Veterinarians occasionally must deal with unruly dogs. Therefore, an occasional dog bite is seen by most veterinarians as an accepted occupational hazard. Despite this, a veterinarian sometimes suffers serious enough injuries to seek legal recourse against a dog’s owner. In this article, we examine whether a veterinarian can successfully sue a customer for a dog bite.
The general rule
The general rule regarding dog bites is that a dog owner is liable for injuries caused by his or her pet. However, a defense is available when a dog bite victim was aware of a dog’s dangerous nature prior to the injury. This defense is known as the assumption-of-risk defense. Under this defense, a dog owner can argue that a victim voluntarily undertook the risk that led to his or her injury. Due to the nature of the veterinary profession, this defense is often asserted when a veterinarian seeks to recover for injuries sustained due to a dog bite.
Assumption of risk and veterinarians
In some states, courts apply the assumption-of-risk defense when a dog bites a veterinarian. In these states, courts reason that veterinarians accept the risk of animal bites as part of their work.
Using similar logic, courts have found that the assumption-of-risk rule extends to vet techs, veterinary assistants, pet groomers, kennel operators, and other people whose jobs require them to work with animals.
Exceptions to the assumption-of-risk defense
Even in states that apply the assumption-of-risk defense to veterinarians, there may be exceptions under certain circumstances. For example, a dog owner may still be liable for a veterinarian’s injuries if:
- The owner still had full control of the dog at the time of the bite, or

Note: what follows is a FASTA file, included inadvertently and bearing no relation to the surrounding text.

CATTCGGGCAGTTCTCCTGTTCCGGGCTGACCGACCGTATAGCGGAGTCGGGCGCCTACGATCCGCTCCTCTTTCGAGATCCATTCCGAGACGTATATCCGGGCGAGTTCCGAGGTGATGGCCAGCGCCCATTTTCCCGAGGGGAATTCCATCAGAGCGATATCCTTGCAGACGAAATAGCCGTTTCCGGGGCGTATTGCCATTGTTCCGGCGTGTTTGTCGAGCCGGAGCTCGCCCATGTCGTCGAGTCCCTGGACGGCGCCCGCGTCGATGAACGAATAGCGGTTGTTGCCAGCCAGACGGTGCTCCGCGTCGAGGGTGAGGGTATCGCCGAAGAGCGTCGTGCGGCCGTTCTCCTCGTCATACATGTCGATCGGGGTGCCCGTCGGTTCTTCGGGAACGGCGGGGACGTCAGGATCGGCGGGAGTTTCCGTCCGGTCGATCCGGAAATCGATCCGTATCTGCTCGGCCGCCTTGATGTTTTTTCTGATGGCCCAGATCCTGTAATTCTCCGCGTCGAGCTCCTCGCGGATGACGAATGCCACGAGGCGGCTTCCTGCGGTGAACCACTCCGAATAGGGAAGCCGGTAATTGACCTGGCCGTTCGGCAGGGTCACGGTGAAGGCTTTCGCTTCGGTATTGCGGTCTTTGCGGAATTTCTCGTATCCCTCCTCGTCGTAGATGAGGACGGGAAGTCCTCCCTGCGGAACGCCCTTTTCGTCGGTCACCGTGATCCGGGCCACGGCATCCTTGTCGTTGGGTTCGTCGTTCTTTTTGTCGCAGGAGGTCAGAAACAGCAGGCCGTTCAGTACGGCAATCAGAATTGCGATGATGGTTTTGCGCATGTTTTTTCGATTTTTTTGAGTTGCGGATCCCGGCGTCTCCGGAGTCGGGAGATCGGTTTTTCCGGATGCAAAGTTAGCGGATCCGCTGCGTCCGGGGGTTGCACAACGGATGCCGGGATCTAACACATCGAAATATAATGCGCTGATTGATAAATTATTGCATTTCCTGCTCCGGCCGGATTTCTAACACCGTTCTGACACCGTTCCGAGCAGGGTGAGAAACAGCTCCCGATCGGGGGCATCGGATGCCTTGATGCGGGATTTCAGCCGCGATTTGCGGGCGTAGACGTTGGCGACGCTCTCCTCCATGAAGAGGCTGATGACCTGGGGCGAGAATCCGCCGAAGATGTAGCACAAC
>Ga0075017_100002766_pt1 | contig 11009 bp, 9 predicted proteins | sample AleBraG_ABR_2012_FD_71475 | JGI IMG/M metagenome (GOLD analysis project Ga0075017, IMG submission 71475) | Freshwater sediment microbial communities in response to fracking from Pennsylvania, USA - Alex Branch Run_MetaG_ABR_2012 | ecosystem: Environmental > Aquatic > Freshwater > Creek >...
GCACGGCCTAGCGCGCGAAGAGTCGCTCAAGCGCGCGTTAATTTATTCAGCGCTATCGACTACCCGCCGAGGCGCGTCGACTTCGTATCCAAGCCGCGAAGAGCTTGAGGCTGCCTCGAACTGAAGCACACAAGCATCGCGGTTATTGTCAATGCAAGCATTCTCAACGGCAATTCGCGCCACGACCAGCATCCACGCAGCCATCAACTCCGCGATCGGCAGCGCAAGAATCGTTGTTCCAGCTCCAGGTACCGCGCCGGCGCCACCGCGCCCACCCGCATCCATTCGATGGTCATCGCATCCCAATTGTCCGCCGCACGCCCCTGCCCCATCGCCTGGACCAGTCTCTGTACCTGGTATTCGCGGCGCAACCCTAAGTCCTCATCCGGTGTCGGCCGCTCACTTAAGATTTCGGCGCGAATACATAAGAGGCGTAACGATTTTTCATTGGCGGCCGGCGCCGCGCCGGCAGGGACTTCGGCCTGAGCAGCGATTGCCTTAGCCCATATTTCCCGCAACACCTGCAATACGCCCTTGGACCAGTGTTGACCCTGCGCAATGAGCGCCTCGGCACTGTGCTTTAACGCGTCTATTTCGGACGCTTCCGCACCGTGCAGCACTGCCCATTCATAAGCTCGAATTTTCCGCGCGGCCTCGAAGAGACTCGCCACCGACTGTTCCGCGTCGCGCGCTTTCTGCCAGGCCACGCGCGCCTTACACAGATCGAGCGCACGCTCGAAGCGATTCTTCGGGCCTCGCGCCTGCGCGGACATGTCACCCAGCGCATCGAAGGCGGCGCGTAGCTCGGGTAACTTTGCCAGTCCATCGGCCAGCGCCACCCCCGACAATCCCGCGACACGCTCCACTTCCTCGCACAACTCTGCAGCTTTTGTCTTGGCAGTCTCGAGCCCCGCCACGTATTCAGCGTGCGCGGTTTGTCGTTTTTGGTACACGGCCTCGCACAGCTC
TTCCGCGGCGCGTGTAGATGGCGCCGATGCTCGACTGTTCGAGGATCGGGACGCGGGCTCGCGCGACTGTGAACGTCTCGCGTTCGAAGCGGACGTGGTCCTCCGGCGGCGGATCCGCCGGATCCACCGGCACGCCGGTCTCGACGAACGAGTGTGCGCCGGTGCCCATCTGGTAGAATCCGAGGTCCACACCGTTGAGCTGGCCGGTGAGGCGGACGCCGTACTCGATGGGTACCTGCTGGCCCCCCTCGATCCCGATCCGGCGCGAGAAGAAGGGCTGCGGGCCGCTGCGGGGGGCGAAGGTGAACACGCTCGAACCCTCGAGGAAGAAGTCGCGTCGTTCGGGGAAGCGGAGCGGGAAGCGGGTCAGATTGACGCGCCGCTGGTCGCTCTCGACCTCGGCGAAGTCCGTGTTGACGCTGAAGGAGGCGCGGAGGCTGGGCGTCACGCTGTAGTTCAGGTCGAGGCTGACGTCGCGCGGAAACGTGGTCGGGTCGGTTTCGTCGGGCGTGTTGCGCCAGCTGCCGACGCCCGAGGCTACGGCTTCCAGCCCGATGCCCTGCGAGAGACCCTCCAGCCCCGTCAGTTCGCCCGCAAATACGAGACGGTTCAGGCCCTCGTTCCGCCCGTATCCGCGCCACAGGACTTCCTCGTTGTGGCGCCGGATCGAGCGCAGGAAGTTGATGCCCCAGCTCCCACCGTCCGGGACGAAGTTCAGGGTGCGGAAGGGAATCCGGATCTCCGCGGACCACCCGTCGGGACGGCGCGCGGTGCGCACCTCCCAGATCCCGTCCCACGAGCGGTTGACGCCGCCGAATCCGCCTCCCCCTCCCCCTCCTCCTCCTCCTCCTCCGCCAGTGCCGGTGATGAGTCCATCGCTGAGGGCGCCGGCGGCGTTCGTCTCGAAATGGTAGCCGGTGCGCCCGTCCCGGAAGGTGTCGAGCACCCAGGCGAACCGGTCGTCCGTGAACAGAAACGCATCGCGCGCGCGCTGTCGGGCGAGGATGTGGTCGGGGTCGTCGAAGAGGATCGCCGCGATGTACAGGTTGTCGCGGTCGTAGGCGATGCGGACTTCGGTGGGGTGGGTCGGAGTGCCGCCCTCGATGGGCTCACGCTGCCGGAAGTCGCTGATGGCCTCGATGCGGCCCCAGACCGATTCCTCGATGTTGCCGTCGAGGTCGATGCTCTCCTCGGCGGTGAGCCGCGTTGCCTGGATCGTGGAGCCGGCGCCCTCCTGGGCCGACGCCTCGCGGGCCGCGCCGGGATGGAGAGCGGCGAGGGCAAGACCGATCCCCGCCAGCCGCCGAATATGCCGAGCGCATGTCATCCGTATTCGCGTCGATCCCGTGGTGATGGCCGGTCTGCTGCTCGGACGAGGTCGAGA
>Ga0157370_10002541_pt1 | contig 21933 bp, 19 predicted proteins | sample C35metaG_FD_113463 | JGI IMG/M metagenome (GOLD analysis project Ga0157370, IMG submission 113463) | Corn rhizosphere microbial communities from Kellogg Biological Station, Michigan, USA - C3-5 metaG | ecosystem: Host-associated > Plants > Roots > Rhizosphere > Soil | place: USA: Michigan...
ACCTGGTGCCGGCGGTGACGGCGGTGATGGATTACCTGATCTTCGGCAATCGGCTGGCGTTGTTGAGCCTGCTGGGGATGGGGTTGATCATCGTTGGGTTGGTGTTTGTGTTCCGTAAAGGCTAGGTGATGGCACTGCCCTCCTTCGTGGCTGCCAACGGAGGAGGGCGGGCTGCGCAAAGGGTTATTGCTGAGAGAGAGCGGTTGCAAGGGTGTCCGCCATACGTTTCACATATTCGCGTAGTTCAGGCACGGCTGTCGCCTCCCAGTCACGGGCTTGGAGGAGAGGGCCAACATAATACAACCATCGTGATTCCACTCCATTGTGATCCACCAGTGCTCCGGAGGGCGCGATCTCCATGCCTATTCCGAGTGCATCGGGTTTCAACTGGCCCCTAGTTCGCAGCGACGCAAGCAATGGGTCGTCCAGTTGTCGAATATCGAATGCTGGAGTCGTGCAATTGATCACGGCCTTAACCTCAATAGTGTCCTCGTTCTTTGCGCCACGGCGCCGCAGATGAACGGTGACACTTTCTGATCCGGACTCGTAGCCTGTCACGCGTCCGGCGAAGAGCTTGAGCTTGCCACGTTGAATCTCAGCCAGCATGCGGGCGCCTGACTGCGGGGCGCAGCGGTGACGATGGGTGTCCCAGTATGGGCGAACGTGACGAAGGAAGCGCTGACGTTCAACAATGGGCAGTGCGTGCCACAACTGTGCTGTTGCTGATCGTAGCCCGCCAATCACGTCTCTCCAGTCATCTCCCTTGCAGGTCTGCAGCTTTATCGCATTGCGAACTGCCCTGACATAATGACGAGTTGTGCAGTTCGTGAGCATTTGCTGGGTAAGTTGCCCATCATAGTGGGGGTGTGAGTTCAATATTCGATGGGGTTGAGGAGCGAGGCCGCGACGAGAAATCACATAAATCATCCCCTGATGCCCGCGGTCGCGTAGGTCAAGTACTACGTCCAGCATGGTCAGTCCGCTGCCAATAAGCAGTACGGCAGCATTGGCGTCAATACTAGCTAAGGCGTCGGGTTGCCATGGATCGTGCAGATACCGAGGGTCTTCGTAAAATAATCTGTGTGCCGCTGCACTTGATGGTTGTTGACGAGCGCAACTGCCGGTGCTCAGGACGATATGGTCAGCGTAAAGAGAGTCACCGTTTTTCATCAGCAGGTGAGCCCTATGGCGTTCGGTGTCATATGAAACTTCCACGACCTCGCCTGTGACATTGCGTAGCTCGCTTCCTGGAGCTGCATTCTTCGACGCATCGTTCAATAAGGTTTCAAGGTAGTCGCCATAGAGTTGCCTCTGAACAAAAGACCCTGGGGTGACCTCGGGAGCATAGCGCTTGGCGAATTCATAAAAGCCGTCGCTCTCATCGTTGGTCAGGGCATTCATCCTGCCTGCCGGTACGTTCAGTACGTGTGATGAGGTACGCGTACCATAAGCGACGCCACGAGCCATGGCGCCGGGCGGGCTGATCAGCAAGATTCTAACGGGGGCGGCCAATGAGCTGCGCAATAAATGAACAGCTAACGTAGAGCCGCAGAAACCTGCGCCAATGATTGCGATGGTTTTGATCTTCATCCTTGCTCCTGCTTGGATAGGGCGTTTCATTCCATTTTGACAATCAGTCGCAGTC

- The owner hid a specific hazard that went beyond the normal risk of working with animals.
Veterinarians as keepers of dogs they treat
In addition to the assumption-of-risk rule, some courts have found additional ways to dismiss lawsuits by veterinarians who are bitten on the job. For example, some courts have found that veterinarians should be considered the keepers of dogs under their care. This essentially places a veterinarian in the shoes of a dog’s owner for the period during which he or she has possession of the animal. This precludes a veterinarian from filing a lawsuit for a dog bite suffered during this period.
Contact Our Experienced Veterinary Attorneys
The veterinary business is one unlike any other. Therefore, if you own a veterinary practice, you need a veterinary practice litigation attorney on your team. At Mahan Law, we understand the ins and outs of the veterinary business. Founded by veterinary hospital owner Anthony Mahan, our veterinary litigation practice is dedicated to helping veterinary practice owners avoid litigation. However, when litigation is unavoidable, our attorneys are as comfortable in the courtroom as they are at the negotiation table. Regardless of your legal needs, our veterinary attorneys are here to help. Please contact us today for a consultation.